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Like qsort(), it seems that C++ std::sort() does not allow to pass user data to the sort function.

For example: An array of structure like struct A { int version; int index; } array[100] has to be sorted in order, but using this array struct B { int value; } key[100] as the sort key. struct A::index indexes array key.

Here's a non-working sort function. It needs to have a pointer to the key array somehow:

bool comp(struct A *a1, struct A *a2) {
return key[a1->index].value < key[a2->index].value;
}

How to achieve that using C++? How to pass non-global user data like key to a sort function?

I tried to pass an object instance as the std::sort comp, but it seems only qsort()-like functions are allowed.

(In GNU C, a nested compare function could be used to use scoped variables, but GNU C++ does not offer nested functions).

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2 Answers

up vote 6 down vote accepted

Functors don't have to be functions; they can be objects.

struct Comparator {
   Comparator(int* key) : key(key) {};
   bool operator()(struct A *a1, struct A *a2) {
      return key[a1->index].value < key[a2->index].value;
   }

   int* key;
};

/* ... */

std::sort(container.begin(), container.end(), Comparator(<pointer-to-array>));
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I realized that any class instance with the () operator works as well. –  0x6adb015 Apr 21 '11 at 15:38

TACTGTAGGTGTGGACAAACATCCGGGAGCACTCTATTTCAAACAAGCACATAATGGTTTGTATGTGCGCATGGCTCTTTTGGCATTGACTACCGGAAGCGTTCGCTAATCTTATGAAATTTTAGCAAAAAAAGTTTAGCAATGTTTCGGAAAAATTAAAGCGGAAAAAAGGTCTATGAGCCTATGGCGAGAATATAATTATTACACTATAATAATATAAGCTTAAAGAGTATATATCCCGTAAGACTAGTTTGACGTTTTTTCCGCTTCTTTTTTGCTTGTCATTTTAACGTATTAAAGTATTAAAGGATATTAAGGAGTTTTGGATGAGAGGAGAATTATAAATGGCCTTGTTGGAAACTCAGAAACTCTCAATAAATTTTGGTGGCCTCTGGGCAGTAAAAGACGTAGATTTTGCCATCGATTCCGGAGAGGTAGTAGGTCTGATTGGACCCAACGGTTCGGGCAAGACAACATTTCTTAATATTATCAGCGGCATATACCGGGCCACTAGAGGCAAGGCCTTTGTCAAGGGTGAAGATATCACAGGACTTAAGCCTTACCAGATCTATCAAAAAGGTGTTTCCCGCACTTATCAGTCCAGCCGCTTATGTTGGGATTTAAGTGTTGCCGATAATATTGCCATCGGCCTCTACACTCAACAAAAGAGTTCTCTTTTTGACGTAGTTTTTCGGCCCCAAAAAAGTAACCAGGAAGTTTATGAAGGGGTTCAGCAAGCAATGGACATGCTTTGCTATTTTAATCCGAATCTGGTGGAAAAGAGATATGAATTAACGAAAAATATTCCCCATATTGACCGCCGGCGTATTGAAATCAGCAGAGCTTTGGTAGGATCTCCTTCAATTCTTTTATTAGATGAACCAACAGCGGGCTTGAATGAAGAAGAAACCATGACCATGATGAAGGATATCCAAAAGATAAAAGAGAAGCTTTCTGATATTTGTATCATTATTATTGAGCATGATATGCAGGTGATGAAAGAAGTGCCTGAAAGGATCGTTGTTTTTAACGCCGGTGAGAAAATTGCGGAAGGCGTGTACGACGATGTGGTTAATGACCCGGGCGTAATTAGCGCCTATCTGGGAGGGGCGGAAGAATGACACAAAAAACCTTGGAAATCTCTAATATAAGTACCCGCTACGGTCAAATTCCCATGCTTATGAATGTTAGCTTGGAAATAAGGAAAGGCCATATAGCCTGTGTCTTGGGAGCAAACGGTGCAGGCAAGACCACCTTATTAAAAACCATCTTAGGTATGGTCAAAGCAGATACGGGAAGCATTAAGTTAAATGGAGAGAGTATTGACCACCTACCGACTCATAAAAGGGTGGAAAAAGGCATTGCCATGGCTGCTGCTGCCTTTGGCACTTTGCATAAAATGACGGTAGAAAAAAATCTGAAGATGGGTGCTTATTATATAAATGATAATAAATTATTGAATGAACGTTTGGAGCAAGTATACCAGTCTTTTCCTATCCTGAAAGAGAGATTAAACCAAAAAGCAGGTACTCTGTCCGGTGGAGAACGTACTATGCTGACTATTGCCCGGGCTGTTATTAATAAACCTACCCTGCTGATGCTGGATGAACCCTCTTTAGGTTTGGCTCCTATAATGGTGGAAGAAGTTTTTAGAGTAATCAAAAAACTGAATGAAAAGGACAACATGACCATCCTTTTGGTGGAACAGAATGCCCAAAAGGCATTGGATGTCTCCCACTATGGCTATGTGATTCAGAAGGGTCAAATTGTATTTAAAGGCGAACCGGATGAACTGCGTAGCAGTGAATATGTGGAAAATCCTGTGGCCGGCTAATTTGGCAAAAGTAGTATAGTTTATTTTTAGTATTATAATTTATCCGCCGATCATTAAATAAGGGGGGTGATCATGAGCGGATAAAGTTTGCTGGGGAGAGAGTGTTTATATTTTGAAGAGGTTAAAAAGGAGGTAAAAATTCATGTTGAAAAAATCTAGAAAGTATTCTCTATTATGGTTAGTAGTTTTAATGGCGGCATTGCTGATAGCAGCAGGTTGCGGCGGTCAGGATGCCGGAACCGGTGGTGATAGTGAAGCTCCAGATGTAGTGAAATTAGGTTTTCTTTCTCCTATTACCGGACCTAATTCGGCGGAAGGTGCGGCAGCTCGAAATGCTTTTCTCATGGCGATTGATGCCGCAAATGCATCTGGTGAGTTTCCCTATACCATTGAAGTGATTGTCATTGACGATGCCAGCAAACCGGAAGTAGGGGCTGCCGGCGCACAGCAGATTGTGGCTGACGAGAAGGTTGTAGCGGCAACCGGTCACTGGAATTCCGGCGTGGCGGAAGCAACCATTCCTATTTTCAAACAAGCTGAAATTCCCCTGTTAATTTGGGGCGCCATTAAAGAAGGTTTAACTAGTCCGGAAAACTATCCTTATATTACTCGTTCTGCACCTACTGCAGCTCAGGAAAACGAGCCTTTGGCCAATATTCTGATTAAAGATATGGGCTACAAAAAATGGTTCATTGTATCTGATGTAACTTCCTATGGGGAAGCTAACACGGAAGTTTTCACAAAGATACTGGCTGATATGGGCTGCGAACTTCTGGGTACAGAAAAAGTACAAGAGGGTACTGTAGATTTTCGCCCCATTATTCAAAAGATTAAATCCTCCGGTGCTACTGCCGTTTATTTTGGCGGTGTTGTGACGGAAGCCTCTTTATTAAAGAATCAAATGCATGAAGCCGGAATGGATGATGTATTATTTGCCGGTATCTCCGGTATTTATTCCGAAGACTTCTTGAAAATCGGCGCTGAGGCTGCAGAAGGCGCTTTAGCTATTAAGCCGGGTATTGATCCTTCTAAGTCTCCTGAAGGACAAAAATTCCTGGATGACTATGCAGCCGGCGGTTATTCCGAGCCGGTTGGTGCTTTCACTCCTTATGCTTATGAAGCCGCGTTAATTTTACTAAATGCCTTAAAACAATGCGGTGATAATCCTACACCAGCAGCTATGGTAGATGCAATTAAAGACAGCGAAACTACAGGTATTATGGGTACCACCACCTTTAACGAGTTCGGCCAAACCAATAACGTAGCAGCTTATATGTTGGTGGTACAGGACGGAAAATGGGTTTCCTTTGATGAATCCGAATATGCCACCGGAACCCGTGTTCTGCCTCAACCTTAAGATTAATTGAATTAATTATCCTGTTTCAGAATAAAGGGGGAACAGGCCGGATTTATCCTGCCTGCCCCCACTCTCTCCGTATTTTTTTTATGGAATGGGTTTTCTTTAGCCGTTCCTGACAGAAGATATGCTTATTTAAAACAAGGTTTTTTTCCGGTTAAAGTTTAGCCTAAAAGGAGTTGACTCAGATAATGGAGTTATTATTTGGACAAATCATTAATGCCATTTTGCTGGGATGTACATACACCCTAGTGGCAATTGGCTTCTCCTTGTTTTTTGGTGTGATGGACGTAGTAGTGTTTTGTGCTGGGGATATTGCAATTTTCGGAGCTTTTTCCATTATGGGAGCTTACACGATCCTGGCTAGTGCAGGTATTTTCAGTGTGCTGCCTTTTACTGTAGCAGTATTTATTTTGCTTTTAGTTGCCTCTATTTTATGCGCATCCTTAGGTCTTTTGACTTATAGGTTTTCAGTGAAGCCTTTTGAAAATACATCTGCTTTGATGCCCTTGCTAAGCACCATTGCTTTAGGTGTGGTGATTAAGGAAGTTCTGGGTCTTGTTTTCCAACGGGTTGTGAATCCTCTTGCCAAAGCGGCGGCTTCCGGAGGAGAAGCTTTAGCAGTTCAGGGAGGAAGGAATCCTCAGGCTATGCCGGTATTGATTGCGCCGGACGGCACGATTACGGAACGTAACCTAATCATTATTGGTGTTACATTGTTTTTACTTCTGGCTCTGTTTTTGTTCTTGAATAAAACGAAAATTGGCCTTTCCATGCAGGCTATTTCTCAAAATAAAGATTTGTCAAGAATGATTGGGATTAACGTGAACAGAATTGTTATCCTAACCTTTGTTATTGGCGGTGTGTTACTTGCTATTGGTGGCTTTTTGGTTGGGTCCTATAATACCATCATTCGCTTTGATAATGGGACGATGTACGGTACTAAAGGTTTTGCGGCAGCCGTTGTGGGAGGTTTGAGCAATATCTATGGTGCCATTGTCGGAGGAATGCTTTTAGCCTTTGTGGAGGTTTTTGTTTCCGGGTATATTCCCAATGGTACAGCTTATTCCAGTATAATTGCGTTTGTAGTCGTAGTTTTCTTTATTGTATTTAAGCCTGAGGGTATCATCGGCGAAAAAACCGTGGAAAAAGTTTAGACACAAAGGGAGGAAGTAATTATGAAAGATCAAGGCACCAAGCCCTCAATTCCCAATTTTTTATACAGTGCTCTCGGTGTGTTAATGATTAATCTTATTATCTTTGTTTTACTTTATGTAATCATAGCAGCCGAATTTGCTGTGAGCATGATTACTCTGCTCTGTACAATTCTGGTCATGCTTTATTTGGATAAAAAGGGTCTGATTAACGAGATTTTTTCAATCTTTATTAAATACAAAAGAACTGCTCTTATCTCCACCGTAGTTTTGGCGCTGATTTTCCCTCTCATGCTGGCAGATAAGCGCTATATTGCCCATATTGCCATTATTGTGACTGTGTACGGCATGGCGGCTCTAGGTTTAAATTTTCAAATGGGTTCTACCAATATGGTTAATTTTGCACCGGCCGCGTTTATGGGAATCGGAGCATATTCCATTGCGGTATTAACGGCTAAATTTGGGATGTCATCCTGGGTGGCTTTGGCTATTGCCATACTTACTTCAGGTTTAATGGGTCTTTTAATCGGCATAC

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You can tell sort exactly how to sort through the use of a comparison functor.

Working example:

struct Foo
{
    int a_;
    std::string b_;
};

Foo make_foo(int a, std::string b)
{
    Foo ret;
    ret.a_ = a;
    ret.b_ = b;
    return ret;
}
struct ByName : public std::binary_function<Foo, Foo, bool>
{
    bool operator()(const Foo& lhs, const Foo& rhs) const
    {
        return lhs.b_ < rhs.b_;
    }
};

template<class Stream> Stream& operator<<(Stream& os, const Foo& foo)
{
    os << "[" << foo.a_ << "] = '" << foo.b_ << "'";
    return os;
}
int main()
{
    vector<Foo> foos;
    foos.push_back(make_foo(1,"one"));
    foos.push_back(make_foo(2,"two"));
    foos.push_back(make_foo(3,"three"));

    sort(foos.begin(), foos.end(), ByName());

    copy(foos.begin(), foos.end(), ostream_iterator<Foo>(cout, "\n"));

}

Output:

[1] = 'one'
[3] = 'three'
[2] = 'two'
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